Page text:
The intense violence and drama in the Middle East are echoed with a similar scene in the Far East more than a century ago. The Siege of Peking by William Alexander Parsons Martin is a vivid picture of besieged embassies depicted by the American missionary and translator, who headed an academy that would later become the Peking University. He described the peasant-led Boxers’ attack in 1900 on Western embassies in Beijing, which later caused the occupation of the city by foreign powers—one of the landmark events that would, a decade later, result in the demise of China’s two thousand years of imperial rule.

One source of the conflicts surrounding embassies is its special legal status. We prepared two works that explores the philosophical foundation and the politics of the immunities and privileges of an embassy. The first is Hugo Grotius’ 1625 work On the Law of War and Peace, particularly its Book II Chapter XVIII named On the Rights of Embassies. This is one of the philosophical works that laid foundation for international laws and subsequent diplomatic conventions, including the 1961 Vienna Convention from which modern diplomatic relations are derived.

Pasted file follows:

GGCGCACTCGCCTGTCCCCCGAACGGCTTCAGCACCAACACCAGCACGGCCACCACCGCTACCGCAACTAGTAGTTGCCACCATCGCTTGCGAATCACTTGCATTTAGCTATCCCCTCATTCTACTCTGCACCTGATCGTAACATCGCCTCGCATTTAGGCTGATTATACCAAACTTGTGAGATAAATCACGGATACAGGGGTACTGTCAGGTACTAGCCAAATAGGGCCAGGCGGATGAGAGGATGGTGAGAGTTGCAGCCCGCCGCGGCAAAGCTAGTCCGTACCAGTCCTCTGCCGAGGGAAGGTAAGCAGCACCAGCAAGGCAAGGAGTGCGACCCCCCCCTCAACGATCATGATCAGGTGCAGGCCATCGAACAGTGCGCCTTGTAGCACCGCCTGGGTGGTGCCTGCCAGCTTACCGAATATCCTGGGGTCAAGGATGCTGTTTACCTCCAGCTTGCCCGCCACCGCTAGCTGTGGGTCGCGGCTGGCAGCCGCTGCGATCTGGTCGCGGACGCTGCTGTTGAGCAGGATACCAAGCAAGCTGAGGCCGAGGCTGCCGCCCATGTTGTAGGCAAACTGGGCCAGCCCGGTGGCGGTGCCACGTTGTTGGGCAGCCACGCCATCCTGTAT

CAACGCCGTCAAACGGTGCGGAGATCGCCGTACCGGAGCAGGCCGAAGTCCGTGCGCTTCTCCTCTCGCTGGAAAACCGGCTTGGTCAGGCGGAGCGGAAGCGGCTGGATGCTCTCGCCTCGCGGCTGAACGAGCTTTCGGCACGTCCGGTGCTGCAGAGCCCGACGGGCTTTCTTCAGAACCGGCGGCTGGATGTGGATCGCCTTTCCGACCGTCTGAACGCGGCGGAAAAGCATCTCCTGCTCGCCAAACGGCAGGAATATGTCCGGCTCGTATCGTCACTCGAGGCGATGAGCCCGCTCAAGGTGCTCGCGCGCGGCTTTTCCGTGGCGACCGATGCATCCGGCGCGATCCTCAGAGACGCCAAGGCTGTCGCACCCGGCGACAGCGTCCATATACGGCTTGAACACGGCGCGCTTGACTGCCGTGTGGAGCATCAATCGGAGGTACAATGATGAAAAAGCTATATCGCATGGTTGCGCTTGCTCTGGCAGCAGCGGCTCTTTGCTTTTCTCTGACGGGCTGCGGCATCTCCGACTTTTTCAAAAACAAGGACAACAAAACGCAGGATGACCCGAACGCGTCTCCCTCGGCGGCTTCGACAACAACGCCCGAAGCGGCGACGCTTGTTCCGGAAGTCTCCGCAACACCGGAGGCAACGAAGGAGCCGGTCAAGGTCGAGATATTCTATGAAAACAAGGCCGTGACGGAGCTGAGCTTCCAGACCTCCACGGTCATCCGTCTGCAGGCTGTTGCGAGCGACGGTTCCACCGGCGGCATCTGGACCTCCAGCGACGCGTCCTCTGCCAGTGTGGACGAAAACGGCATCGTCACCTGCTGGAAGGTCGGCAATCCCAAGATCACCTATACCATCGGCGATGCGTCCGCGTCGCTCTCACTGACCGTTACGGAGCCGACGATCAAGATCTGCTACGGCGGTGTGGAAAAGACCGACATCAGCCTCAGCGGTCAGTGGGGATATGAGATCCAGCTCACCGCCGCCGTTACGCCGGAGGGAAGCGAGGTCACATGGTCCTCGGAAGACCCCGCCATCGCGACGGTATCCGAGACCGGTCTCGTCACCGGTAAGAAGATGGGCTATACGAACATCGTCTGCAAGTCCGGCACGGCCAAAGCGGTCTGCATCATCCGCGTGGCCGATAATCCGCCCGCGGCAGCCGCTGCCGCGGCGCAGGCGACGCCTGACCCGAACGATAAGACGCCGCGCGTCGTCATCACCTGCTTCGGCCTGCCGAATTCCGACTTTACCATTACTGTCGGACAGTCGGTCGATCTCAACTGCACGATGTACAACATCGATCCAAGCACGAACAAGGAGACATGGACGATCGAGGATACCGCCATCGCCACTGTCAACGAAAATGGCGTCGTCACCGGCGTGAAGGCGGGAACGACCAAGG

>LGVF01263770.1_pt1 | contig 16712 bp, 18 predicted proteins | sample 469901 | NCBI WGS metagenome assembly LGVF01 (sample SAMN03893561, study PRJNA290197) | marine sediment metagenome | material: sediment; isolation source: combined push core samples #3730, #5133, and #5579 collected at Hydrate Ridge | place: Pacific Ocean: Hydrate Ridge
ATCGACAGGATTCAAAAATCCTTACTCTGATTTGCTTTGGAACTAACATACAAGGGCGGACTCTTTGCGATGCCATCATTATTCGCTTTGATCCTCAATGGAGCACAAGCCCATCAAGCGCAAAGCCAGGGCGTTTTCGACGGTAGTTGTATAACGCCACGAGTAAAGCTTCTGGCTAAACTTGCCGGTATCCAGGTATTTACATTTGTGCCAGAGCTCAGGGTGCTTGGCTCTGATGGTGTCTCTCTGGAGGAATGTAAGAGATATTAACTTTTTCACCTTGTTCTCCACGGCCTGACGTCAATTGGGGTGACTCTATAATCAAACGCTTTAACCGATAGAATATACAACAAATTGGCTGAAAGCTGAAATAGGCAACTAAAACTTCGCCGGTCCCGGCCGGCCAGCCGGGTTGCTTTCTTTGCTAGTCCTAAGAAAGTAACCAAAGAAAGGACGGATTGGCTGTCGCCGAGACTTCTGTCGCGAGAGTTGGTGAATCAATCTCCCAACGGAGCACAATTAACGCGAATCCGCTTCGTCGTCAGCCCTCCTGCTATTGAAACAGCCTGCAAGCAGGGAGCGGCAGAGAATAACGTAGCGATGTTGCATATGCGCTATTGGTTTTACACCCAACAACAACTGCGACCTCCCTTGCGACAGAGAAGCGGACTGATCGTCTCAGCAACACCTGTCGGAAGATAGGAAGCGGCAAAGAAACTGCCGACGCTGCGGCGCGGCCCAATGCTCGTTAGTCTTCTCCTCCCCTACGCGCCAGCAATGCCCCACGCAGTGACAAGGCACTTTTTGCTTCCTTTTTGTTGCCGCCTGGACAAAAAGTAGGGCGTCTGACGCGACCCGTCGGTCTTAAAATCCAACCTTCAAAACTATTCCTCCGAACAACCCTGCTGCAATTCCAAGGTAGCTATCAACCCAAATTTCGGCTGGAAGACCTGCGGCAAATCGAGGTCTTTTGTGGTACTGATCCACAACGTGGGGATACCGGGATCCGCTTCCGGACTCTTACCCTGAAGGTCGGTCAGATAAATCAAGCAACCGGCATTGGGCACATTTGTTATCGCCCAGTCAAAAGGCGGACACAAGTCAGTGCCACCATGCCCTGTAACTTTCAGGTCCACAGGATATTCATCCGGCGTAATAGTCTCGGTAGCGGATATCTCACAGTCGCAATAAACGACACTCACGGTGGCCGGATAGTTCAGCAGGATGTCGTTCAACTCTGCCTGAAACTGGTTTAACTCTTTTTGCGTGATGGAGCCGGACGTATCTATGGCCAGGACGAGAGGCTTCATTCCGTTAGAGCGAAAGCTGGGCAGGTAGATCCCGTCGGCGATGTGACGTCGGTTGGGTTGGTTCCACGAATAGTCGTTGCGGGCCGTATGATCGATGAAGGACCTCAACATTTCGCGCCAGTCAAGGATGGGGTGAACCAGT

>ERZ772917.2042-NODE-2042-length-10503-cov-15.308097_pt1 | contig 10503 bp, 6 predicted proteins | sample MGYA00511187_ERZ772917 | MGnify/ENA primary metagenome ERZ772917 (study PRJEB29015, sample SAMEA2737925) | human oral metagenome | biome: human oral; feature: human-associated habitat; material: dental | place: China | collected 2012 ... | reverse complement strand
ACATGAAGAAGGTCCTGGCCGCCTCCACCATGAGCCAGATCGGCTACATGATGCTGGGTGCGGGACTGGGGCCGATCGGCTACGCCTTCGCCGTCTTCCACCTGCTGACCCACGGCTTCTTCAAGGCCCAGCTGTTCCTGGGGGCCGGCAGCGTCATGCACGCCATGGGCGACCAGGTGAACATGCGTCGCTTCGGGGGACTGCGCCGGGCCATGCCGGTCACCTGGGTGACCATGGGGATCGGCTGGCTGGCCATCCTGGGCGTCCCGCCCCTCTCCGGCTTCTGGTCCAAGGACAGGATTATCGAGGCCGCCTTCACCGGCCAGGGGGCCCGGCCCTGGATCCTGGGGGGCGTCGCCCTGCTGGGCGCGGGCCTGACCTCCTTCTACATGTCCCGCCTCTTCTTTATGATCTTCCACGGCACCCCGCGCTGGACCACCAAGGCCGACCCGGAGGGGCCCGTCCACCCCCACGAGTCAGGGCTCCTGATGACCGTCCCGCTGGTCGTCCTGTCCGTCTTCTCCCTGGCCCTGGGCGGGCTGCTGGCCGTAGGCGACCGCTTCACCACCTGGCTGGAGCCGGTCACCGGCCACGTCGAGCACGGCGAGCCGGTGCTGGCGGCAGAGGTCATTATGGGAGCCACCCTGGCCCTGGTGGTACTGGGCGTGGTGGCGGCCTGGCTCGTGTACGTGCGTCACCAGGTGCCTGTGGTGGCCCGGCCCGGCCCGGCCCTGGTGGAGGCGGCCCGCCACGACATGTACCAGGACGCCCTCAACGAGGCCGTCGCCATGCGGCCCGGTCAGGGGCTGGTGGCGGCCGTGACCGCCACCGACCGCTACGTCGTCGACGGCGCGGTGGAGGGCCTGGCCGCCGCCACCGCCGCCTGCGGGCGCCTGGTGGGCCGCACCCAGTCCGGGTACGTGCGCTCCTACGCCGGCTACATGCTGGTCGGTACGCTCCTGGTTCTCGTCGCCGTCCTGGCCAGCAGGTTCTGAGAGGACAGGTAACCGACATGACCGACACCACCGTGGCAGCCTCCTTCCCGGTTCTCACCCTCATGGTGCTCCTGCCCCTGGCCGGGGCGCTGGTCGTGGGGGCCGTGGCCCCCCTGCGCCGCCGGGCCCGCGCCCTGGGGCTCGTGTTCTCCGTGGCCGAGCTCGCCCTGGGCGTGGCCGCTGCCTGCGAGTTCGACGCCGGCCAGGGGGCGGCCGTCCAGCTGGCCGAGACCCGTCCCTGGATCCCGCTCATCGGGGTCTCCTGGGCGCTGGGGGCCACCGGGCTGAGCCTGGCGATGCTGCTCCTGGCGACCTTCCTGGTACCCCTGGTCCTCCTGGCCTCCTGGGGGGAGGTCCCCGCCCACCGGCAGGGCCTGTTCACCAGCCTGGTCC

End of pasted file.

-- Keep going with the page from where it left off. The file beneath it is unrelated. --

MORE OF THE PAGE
Influenced by Grotius and his followers’ work, England became the first country to adopt the ideas in legislation through the Diplomatic Privileges Act 1708. The second work on embassies’ legal extraterritoriality we provide is the transcript of a British Parliament discussion in 1964 regarding the 1708 Act, leading up to the English laws being changed in 1966. The detailed debates reveal the tension between necessities of international diplomacy and country’s law and order.

For the last piece we picked Joseph Conrad’s 1907 work The Secret Agent: A Simple Tale. It explored the themes of diplomacy, terrorism and self-identity. We hope as a fictional work it will afford pleasure as well as opportunities for the reader to make their own connections with our current theme.


The Secret Agent
By Joseph Conrad